The average person has heard of property bonds yet is unsure as to what they are really all about. Bail bonds are usually paid in cash following an arrest. However, in some situations, property is used for bail instead of cash. As an example, you might not have enough cash to meet the bail requirement yet you might have property that is of significant value that can be used in place of cash. Let’s take a look at the basics of property bonds to help arrestees determine if their use is prudent following an arrest.
Property Bond Basics
The use of a property bond for bail purposes means it is guaranteed by the suspect’s pledge of equity in real property within the state where he or she is currently positioned. However, the property will not qualify as a bond unless it is a minimum of 1.5 times the amount of bail. As an example, an individual’s personal home, an individual’s business or other commercial building, or even a vacation home can be used as a property bond. The property bond provides the court with assurance that the arrested individual will appear in court at the scheduled date and time for justice to be served.
The court will obtain a lien against the property used for the property bond. This lien is set at the bail amount. If the arrestee does not show up to court and a property bond is used, his or her rights to the property used as bond are forfeited to the court. The property might also be subjected to foreclosure action. Once the foreclosure occurs, the court will collect the amount of bail owed. However, if the foreclosure sale does not result in a dollar amount that meets the cost of bail secured by the property, the accused will be on the hook to make up the difference.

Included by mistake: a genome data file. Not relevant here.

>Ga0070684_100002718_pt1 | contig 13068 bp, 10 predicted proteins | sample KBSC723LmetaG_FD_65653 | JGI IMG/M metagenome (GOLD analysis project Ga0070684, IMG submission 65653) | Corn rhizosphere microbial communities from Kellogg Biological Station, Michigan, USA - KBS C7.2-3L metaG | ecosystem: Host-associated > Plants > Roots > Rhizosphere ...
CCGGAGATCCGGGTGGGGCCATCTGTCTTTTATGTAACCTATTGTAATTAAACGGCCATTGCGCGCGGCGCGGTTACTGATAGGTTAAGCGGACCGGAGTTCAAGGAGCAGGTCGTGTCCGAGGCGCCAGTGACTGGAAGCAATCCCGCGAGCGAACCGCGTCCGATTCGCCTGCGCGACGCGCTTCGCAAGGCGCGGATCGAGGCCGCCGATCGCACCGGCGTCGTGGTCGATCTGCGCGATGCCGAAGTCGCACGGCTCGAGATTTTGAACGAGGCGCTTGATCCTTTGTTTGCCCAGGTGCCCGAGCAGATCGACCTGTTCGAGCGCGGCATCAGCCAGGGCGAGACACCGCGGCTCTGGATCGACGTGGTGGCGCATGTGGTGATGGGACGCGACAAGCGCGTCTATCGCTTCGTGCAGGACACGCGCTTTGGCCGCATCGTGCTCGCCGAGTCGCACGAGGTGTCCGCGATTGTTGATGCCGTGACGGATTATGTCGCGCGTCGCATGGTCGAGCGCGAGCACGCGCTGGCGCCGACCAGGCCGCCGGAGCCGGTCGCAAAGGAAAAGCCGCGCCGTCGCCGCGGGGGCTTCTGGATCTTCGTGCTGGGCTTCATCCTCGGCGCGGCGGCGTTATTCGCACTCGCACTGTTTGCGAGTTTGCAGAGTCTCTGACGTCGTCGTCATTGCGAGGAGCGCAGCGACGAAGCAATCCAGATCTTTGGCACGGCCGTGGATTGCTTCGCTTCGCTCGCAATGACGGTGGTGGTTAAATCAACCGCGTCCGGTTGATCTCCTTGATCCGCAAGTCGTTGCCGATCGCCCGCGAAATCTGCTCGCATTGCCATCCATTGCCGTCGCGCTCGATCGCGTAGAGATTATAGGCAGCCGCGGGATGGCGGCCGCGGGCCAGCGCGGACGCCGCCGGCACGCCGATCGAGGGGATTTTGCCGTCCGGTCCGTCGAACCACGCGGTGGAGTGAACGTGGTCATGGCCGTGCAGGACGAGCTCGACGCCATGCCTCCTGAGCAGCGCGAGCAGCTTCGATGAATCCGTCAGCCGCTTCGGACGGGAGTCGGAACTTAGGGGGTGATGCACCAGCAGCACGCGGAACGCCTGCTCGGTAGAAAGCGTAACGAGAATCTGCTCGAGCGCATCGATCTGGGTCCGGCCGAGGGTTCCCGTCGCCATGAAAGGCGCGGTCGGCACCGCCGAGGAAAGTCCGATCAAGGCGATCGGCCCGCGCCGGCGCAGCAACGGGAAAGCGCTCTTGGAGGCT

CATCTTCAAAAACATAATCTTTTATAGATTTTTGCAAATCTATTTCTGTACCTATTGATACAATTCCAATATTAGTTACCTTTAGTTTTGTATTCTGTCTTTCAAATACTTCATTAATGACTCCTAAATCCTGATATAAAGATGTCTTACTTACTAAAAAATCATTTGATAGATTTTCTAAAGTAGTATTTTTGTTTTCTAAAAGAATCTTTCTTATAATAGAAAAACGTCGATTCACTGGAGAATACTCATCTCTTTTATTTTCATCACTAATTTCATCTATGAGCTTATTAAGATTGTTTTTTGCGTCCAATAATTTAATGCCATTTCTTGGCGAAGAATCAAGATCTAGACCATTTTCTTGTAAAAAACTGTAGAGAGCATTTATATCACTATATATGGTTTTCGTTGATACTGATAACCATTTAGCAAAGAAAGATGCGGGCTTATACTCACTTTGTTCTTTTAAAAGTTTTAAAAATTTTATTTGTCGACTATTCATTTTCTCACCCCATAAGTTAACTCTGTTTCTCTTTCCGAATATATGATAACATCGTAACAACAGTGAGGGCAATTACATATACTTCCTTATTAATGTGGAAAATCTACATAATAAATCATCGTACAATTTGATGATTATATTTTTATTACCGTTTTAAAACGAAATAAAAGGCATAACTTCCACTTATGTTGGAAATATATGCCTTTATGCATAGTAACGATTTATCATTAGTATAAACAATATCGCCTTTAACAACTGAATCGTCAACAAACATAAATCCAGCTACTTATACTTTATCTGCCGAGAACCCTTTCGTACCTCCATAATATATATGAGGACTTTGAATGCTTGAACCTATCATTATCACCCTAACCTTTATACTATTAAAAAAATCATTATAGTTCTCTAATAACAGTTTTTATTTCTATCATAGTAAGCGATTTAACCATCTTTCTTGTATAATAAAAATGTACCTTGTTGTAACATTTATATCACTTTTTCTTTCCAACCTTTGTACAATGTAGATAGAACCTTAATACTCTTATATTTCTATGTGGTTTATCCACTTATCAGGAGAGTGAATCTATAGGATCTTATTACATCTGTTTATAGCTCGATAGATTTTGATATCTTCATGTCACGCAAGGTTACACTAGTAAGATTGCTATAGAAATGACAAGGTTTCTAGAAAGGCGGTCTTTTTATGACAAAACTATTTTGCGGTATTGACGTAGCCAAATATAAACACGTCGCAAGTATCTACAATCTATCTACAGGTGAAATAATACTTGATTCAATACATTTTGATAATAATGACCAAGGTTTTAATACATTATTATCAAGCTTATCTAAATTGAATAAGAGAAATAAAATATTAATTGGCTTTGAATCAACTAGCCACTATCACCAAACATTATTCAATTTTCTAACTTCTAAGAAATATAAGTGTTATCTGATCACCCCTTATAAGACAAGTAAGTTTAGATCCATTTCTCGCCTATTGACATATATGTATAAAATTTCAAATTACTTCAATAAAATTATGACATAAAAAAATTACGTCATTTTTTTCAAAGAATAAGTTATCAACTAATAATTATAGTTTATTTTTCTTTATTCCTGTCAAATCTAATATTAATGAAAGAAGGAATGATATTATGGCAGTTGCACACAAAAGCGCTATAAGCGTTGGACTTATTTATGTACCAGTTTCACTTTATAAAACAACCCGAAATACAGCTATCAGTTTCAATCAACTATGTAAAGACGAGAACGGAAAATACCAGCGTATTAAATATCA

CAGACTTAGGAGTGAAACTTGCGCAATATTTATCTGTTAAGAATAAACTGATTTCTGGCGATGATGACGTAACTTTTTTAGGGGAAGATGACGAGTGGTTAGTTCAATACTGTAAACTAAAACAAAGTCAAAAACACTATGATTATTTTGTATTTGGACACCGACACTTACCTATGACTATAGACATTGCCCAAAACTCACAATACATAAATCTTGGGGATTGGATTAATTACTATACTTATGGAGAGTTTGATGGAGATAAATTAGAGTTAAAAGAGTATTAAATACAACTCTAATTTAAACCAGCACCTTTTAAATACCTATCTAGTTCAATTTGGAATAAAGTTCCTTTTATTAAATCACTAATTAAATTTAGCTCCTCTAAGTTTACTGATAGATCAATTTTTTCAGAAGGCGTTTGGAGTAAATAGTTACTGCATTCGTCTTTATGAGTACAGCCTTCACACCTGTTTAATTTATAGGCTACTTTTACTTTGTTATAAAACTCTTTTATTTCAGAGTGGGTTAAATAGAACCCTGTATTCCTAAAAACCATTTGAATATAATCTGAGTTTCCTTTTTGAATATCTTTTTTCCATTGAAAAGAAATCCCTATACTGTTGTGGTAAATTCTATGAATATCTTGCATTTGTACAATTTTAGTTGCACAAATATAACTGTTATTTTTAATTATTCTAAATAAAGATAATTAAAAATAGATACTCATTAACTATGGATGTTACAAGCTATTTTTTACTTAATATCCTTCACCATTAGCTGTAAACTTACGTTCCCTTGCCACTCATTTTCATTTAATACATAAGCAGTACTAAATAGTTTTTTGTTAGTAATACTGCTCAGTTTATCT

Additional Information Pertaining to Property Bonds
There is a chance the property bond will be denied as a result of market conditions. As an example, if the property one desires to use for bond is in an area that has a low market value or an area where there is minimal demand, the court might deny its use as a property bond as it would prove challenging to sell the property in the event that the arrestee does not return to court on the designated day and time. The property’s value has to be verified, either through a court-appointed appraiser’s assessment or by way of paperwork that states the property’s value. Examples of such paperwork include the deed to the property, the title history, tax document declarations, mortgage or conveyance certificates and a list of existing lien holders. The specific rules pertaining to your jurisdiction provide additional detail about the nuances of property bonds. Furthermore, it must be noted some jurisdictions do not accept property bonds for release from jail.
In most instances, if the property’s equity is a minimum of 1.5 to 2 times that of the amount of bail, it will be accepted as property bond. The equity can be in one’s own home, a home used for leisure or a building used for business purposes. Our bail bond agent is here to assist you with your property bond. We will help you navigate the process, complete the paperwork and regain your freedom.
Releasing the Lien on the Property
Regardless of what occurs at the court hearing, the lien on the property will be released as long as the suspect shows up to court. The lien on the property is released by the court after the case closes. This means it is imperative that those who use a property bond to get out of jail show up for their court hearing on time no matter what.
Just Bail Bonds is on Your Side
If you are accused of a crime, do not suffer in silence in a jail cell. Reach out to Just Bail Bonds at (817) 303-3400 (Tarrant County) or (214) 495-1363 (Dallas County) for assistance from our bail bond specialist. Instead of asking friends or family for help during this embarrassing event, contact our team for prompt and professional assistance that helps you regain your freedom and return your life to normal.